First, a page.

The 71st World Health Assembly (WHA), held in Geneva from 21-26 May, had a discussion on the Director General’s report on health conditions in the occupied Palestinian territory and the occupied Syrian Golan, and a draft decision brought forward by 28 countries, asking the World Health Organization’s (WHO) Secretariat to continue with health-related technical support in Palestine. The report is the result of field observation and cooperation between WHO and Palestinian health authorities, aimed at strengthening the health system in Palestine.
The question of the Israeli occupation of Palestine is a recurring topic on the agenda of the WHA, where a number of countries take initiatives to actively condemn the consequences of Israeli action in the Gaza Strip and other occupied territories.
On this occasion, the report was welcomed by a number of countries, who expressed their deep concern for the health consequences of the occupation of Palestine. Bolivia, Cuba, Iran, South Africa, and others, underlined that the presence of military forces and violent interventions by Israeli forces not only put the Palestinian health system under heavy pressure, but they also have extreme consequences on the population’s mental health. In addition to that, they condemned the recent events where over 60 unarmed civilians were killed in violent action by Israeli forces, as previously described in PHM’s statement. Country delegates said that instances of violence are also visible in the imprisonment of large numbers of minors and women. The Palestinian delegate brought up the example of a 3-year old who was recently detained by the military, presumably leaving long-term consequences on his mental health. This example is correlated by data in the report showing that over 300,000 children in the Gaza Strip are in need of psychosocial support.
Additional concerns were raised when the topic of mobility and safety of patients and health workers arose. As noted by delegates, checkpoints and physical barriers hinder patients’ possibility to access health care facilities, as they are usually forced to travel long routes and face document inspection. Patients residing in the Gaza Strip must have security permits to access healthcare in Israel, 12% of which were denied in 2017. During the same year, says the report, “WHO received records of 54 patients who died while awaiting security approval by Israeli authorities for referral out of the Gaza Strip. Three deaths were in children under the age of 18 years.” Such limitations to access to necessary care, warned supporting countries, are a direct infringement of human rights and should be stopped immediately.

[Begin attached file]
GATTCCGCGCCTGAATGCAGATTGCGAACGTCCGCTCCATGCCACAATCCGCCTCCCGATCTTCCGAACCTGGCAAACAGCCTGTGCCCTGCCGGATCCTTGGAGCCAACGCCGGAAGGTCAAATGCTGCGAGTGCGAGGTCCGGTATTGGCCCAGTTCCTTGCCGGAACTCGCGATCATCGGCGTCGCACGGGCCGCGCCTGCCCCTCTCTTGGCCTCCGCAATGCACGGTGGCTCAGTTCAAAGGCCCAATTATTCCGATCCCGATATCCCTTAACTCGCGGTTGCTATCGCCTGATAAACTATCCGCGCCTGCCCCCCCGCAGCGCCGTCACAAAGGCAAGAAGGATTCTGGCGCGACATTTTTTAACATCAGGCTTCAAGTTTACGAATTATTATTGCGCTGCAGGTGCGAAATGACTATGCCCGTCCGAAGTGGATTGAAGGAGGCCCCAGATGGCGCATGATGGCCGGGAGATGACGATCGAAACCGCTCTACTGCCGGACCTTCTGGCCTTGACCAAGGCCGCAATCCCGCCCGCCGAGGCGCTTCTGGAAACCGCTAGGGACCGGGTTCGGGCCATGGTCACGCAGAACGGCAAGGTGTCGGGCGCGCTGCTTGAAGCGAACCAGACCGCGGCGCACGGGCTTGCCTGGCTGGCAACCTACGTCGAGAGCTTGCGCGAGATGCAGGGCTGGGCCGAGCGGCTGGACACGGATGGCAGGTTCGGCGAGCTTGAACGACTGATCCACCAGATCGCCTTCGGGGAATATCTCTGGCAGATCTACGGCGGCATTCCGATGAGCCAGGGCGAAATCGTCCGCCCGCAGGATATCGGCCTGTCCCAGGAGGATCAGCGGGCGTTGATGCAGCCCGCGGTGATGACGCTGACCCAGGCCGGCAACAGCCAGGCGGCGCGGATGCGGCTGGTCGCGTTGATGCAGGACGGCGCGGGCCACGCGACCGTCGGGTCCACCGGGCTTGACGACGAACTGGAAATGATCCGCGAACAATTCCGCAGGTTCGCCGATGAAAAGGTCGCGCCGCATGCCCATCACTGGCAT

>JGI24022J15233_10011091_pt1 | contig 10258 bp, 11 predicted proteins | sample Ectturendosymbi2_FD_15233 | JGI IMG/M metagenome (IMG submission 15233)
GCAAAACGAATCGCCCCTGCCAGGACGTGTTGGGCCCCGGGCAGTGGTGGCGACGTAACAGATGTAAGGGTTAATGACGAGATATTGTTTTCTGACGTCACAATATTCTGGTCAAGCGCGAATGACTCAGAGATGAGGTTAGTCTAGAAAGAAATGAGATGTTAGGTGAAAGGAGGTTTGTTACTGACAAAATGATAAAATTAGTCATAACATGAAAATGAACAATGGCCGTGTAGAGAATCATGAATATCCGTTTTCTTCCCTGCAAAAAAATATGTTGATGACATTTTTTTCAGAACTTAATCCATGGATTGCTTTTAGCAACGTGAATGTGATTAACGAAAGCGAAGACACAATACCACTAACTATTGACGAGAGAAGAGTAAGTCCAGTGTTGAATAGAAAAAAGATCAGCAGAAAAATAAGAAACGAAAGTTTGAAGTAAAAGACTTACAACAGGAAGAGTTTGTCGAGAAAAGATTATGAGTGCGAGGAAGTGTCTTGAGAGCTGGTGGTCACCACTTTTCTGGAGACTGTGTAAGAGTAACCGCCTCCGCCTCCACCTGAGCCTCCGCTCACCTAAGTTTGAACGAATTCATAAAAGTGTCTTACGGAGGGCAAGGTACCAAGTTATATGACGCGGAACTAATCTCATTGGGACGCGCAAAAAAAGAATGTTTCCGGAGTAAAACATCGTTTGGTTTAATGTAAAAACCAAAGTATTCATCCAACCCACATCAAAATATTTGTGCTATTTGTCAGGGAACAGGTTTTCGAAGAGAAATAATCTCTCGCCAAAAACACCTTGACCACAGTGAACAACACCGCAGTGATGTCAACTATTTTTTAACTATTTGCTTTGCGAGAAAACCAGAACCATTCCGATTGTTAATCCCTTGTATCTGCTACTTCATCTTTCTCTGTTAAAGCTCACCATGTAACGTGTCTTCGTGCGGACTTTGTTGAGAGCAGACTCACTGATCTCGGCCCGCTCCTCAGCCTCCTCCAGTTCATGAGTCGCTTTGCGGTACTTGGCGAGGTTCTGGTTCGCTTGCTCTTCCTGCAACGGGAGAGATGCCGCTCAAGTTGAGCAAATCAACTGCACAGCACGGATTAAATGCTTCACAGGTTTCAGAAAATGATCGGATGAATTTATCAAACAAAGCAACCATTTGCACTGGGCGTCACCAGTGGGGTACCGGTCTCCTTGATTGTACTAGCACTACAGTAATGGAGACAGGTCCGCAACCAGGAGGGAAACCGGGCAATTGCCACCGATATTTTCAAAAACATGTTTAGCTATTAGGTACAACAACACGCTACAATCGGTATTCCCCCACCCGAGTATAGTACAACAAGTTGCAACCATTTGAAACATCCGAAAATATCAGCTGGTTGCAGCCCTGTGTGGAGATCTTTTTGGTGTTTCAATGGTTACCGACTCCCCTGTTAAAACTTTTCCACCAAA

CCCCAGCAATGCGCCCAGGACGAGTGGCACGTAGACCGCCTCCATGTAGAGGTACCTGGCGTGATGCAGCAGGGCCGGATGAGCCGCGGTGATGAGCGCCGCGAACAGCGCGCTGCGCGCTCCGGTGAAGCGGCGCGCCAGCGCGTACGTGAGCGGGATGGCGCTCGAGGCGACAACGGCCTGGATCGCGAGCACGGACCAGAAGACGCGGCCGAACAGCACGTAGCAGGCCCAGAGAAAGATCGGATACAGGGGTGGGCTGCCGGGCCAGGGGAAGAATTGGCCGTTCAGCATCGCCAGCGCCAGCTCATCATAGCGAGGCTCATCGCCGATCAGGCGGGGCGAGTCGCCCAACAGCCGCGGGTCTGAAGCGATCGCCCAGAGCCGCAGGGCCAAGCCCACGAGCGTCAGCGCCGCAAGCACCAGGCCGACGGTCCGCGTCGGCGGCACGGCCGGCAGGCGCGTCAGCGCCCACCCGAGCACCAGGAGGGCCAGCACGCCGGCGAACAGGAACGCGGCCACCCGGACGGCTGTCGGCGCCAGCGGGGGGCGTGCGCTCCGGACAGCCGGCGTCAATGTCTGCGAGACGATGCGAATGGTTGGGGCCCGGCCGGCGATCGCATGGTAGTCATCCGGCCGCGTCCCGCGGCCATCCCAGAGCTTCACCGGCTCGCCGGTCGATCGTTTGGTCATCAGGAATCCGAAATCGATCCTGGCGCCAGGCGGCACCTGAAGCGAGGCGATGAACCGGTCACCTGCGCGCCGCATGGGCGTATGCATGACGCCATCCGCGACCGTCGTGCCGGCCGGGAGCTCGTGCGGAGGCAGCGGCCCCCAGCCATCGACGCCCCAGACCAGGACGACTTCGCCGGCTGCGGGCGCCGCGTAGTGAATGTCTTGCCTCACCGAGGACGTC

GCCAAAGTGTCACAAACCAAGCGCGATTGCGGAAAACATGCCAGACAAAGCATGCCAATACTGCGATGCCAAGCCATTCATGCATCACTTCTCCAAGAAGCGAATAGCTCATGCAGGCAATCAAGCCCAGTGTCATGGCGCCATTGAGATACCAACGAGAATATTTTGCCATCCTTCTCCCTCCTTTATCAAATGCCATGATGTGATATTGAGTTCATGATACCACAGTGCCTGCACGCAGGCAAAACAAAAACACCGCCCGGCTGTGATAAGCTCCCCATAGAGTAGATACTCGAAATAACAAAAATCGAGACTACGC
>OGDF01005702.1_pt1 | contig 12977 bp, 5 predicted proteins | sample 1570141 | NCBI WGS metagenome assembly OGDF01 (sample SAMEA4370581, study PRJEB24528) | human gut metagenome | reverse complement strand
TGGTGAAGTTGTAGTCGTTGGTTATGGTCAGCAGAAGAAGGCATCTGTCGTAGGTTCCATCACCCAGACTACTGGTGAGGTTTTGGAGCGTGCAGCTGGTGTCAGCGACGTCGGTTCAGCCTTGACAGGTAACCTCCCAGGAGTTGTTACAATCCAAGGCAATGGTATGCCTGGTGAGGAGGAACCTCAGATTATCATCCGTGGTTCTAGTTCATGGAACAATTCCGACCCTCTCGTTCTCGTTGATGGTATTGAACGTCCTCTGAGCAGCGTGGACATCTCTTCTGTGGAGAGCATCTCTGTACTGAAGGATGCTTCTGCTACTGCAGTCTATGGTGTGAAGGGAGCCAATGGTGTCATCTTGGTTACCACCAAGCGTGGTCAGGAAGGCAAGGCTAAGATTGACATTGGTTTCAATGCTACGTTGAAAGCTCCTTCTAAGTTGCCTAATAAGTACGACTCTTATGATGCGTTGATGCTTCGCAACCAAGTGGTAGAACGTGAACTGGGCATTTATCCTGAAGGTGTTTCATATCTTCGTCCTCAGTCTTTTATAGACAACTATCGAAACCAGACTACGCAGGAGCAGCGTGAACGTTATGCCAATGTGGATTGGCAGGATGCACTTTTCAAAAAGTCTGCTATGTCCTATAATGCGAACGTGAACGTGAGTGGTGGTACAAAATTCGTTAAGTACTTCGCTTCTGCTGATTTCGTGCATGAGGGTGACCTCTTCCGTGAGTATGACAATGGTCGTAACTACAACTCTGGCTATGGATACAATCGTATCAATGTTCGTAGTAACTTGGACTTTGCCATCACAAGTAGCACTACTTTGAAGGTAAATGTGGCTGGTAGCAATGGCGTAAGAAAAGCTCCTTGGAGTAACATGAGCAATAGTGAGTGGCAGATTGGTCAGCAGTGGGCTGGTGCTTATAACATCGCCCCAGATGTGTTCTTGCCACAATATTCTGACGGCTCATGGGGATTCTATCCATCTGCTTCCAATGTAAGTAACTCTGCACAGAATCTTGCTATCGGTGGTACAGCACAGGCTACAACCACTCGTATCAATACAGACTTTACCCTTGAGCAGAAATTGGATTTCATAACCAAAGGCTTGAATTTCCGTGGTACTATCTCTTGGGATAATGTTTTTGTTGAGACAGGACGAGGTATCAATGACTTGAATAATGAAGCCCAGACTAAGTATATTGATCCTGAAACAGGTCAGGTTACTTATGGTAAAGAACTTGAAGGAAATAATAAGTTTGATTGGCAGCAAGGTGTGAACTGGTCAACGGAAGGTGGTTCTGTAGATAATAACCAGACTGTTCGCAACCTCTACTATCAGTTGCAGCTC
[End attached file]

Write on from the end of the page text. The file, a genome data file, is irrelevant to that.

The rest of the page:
The support by delegates for the Palestinian cause was unanimous until USA took the floor and accused any attempt to politicise the work by WHO, seeing the discussion on health in Palestine as such an attempt. The USA intervention was along the lines of an earlier address by the Israeli delegate, who framed the situation in Gaza as a health emergency, saying the DG’s report is biased. USA accused country representatives of hypocrisy for overlooking Syria’s attack on its own citizens. USA covertly reminded the WHA that it is the biggest funder of Palestine, nudging country representatives to vote against the resolution. Interestingly enough, apart from USA, there were no interventions from speakers from the European or North American region, who are usually quite active on the floor.
USA called for a public vote on the draft decision. This led to a shift of direction, as most countries abstained from voting or left the room. Regardless of this, the draft was adopted by 90 votes in favour and 6 against, namely Australia, Canada, Guatemala, Israel, UK and USA. Among the 68 countries who abstained during the vote, it is interesting to note the case of India. India used to be a key supporter of the Palestinian cause in all UN meetings, including in the WHO. Traditionally, India would vote in favour of resolutions on Palestine till 2016. 2017 was the first occasion when India abstained during voting on a resolution on Palestine, clearly because of orders received from New Delhi, given the current Government’s growing economic and strategic relations with Israel.
The outcome of the discussion means that WHO will continue to provide technical support to strengthen the health system in occupied Palestinian territories, but the general outcome of the vote shows that a significant number of countries are still not willing to confront the situation in Palestine.
The above article is compiled with contributions from; Linda Markova (UK), Kriti Shukla (India), Natasha Matthews (UK), Simrin Kafle (Nepal), Dan Owalla (Kenya), Emmanuel Tangumonkem (Cameroon), Alba Lop Girones (Spain), Matheus Falco (Brazil), Sophie Gepp (Germany/UK), Sherif Olanrewaju (Nigeria), Andrew Harmer (UK) and Ana Vračar (Croatia).